Recently, I stayed at a hotel in Chennai, India while on a business trip. After working late at the office one evening, I forgot to put the power adapter for my MacBook Pro in my computer bag. I only realized this mishap the following morning when I went to boot up the machine. It was 5:15 a.m., and my ride to the office wasn’t expected until 9:45 a.m.
I did have about 70 minutes of battery power, so I could do a little work. However, in less than 60 minutes, the MacBook was dead, which meant I needed to initiate Plan B. My back-up plan was the iPad and, unfortunately, I didn’t charge this device after landing in India. I suppose the two movies I watched, and book I read, exhausted the device.
My morning was not off to a good start, but I did have the power adapter for my iPad. I could, at least, charge this device and check email.
Not so fast! As it turns out, I also left the international converter at the office, meaning that I lacked the capability to charge any of my devices. Soon after, my Blackberry shut down after I used it to respond to more than 20 emails.
Meet Mr. No
I called the front desk clerk, and he basically told me that I was out of luck. While they did service many US customers, they did not have an extra adapter. I tried to make a point that it was good policy to have this gadget for those of us who were silly enough to leave it behind. However, I quickly realized this was my fault, and I decided to keep quiet and look for a solution.
I had more than three hours to wait for my ride, so I decided to have a cup of coffee, and consider my available options. The plan was to find a way to charge my iPad. My waiter was Leyingse, a young and vibrant worker. He had a different pace about him, and I could tell he was a solutions-person.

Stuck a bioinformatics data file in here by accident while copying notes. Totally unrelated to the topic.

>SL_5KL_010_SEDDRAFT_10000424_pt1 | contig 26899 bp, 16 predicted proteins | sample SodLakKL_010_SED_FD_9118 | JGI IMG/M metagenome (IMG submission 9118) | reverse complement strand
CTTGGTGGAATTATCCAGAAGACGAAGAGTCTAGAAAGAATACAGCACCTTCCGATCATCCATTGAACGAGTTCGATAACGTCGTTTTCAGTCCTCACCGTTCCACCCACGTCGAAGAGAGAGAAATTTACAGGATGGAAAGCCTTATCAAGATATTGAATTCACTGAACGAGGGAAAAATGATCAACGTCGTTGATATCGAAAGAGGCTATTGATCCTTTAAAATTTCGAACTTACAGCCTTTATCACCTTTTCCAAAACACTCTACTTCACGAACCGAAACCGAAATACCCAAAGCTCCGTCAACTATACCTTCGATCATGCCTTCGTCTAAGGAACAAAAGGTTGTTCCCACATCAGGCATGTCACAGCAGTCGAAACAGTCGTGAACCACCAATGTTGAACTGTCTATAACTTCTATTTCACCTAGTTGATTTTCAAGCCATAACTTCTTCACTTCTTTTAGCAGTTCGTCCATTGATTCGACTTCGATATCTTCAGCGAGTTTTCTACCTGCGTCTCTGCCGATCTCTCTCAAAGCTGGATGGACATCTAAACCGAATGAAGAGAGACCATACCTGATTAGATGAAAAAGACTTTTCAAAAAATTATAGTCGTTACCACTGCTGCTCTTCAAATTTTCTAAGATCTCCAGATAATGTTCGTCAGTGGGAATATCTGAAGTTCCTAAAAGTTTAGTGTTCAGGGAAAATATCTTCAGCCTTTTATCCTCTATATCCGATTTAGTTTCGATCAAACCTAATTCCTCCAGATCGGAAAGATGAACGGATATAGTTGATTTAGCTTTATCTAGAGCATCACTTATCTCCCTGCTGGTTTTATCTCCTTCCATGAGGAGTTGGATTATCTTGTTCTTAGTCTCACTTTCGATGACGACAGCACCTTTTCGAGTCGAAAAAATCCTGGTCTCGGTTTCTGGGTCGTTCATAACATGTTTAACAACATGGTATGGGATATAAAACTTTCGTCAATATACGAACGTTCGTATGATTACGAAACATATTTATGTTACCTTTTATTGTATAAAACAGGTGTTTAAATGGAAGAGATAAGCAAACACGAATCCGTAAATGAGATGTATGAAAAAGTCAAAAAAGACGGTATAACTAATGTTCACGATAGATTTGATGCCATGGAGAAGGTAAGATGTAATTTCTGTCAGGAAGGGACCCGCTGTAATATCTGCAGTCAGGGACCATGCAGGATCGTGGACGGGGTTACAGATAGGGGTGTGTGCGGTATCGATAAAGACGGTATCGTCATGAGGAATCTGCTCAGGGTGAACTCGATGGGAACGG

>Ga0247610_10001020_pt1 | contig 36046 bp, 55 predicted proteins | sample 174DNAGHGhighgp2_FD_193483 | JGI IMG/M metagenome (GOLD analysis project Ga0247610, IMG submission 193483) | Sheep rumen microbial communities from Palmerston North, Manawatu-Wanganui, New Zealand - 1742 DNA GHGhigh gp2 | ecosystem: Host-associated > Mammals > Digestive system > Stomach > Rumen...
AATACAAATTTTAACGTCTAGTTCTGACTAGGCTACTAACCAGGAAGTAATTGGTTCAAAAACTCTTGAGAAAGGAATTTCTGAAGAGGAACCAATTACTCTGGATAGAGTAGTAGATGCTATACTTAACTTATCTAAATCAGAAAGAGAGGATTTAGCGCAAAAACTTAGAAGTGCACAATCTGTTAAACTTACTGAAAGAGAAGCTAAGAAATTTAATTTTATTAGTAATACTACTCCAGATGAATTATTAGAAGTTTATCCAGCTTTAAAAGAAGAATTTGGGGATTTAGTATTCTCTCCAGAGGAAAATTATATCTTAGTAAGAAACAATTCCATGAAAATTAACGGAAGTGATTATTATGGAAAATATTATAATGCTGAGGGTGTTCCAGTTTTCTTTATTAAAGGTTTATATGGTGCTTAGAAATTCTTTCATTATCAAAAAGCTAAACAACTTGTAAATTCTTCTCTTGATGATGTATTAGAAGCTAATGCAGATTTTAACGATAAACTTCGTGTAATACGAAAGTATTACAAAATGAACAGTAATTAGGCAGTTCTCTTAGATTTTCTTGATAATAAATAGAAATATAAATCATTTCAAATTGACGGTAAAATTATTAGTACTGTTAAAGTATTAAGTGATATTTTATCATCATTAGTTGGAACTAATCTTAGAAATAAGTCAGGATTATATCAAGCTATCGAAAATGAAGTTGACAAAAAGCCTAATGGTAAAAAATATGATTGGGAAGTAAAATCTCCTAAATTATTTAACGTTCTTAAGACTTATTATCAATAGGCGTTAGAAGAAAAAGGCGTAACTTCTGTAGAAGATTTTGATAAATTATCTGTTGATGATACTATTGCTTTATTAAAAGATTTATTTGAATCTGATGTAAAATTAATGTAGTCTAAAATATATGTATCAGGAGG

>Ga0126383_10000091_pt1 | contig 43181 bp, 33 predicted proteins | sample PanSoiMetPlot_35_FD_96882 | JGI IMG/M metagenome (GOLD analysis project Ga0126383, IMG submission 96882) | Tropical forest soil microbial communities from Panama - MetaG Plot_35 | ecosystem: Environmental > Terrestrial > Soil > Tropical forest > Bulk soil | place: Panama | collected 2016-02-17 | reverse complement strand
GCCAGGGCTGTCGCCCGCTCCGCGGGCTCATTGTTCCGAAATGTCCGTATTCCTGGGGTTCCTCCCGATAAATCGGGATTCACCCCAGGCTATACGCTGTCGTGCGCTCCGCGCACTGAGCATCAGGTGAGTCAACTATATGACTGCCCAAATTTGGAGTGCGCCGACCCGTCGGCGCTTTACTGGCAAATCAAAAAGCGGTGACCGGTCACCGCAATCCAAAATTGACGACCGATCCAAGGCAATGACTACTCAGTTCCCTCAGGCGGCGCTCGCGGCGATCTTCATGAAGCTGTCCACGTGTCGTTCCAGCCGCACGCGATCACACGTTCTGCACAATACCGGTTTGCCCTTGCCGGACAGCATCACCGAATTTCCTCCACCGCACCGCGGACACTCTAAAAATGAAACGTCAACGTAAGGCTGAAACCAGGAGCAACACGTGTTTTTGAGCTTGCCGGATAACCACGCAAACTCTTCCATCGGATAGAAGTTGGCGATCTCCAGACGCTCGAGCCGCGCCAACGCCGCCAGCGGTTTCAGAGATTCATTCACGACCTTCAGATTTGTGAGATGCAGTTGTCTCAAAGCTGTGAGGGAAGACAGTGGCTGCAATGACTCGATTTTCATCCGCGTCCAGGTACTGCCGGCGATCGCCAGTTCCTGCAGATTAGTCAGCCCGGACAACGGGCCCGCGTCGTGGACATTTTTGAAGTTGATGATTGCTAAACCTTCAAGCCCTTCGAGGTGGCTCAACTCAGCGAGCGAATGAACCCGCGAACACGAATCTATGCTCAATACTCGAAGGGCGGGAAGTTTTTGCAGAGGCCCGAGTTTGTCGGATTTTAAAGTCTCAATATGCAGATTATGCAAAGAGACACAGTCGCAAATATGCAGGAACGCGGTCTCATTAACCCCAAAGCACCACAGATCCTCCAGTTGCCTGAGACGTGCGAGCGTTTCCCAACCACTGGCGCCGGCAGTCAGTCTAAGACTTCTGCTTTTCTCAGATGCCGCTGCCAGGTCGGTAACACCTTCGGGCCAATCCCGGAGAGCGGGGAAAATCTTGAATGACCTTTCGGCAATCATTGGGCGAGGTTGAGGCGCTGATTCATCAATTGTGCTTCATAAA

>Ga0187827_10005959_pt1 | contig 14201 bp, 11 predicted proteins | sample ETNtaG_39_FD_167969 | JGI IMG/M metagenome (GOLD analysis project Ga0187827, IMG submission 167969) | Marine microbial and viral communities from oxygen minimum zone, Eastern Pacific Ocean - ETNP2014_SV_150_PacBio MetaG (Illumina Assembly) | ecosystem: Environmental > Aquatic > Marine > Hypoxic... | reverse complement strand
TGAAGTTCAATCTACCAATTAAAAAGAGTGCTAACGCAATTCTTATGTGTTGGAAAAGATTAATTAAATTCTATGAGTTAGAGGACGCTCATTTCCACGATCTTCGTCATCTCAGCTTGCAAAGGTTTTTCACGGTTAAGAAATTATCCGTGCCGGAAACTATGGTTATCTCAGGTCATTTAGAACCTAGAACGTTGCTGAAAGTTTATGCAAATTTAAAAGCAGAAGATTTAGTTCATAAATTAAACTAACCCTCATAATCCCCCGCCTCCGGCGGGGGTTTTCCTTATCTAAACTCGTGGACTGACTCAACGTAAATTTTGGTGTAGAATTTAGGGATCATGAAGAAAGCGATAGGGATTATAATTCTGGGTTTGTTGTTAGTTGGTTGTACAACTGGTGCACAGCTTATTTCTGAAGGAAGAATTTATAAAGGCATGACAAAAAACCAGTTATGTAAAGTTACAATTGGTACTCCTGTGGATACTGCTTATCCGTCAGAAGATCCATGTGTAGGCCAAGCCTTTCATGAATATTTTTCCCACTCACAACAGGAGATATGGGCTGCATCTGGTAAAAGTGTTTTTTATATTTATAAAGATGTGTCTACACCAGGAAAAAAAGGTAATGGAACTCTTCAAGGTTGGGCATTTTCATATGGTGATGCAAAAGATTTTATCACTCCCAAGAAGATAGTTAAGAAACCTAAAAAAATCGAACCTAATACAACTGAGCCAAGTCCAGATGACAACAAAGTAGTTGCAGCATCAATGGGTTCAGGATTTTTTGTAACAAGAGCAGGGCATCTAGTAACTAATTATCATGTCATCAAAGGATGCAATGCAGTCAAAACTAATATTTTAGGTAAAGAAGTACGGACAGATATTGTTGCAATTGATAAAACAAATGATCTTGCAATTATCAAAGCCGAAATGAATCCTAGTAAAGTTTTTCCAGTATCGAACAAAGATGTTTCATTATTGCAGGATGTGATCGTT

I informed Leyingse about my situation, and he pondered how he could help me. He could have easily told me that I was out of luck, but that was not his style. He thought about the situation for a few seconds, and said:
“We have a computer in the kitchen. I think there is a connection similar to what you have in the United States. Let me check.”
Within a couple minutes, Leyingse returned with a smile on his face, and said:
“Sir, I think we can make it work. If you wish, follow me and let’s give it a try.”
We walked to the kitchen, and Leyingse found an open outlet where I could connect my iPad. I powered it for about 30 minutes, while I enjoyed my Indian-style breakfast. The iPad received enough of a charge for me to check my emails, and I even had a chance to catch-up on the headlines at ESPN.
The picture you see in this article is of Leyingse. I asked if I could take a picture of him with my iPad, and he obliged. It’s not often that we run into customer-driven employees like this. He probably violated a policy or two, but he found a solution for a customer in need.
Leyingse reminded me to avoid settling for just good enough. When working with my next customer, I’m going emulate his commitment, and exceed expectations. By doing so, I’m sure I will leave a lasting impression on the customer – just like Leyingse did on me.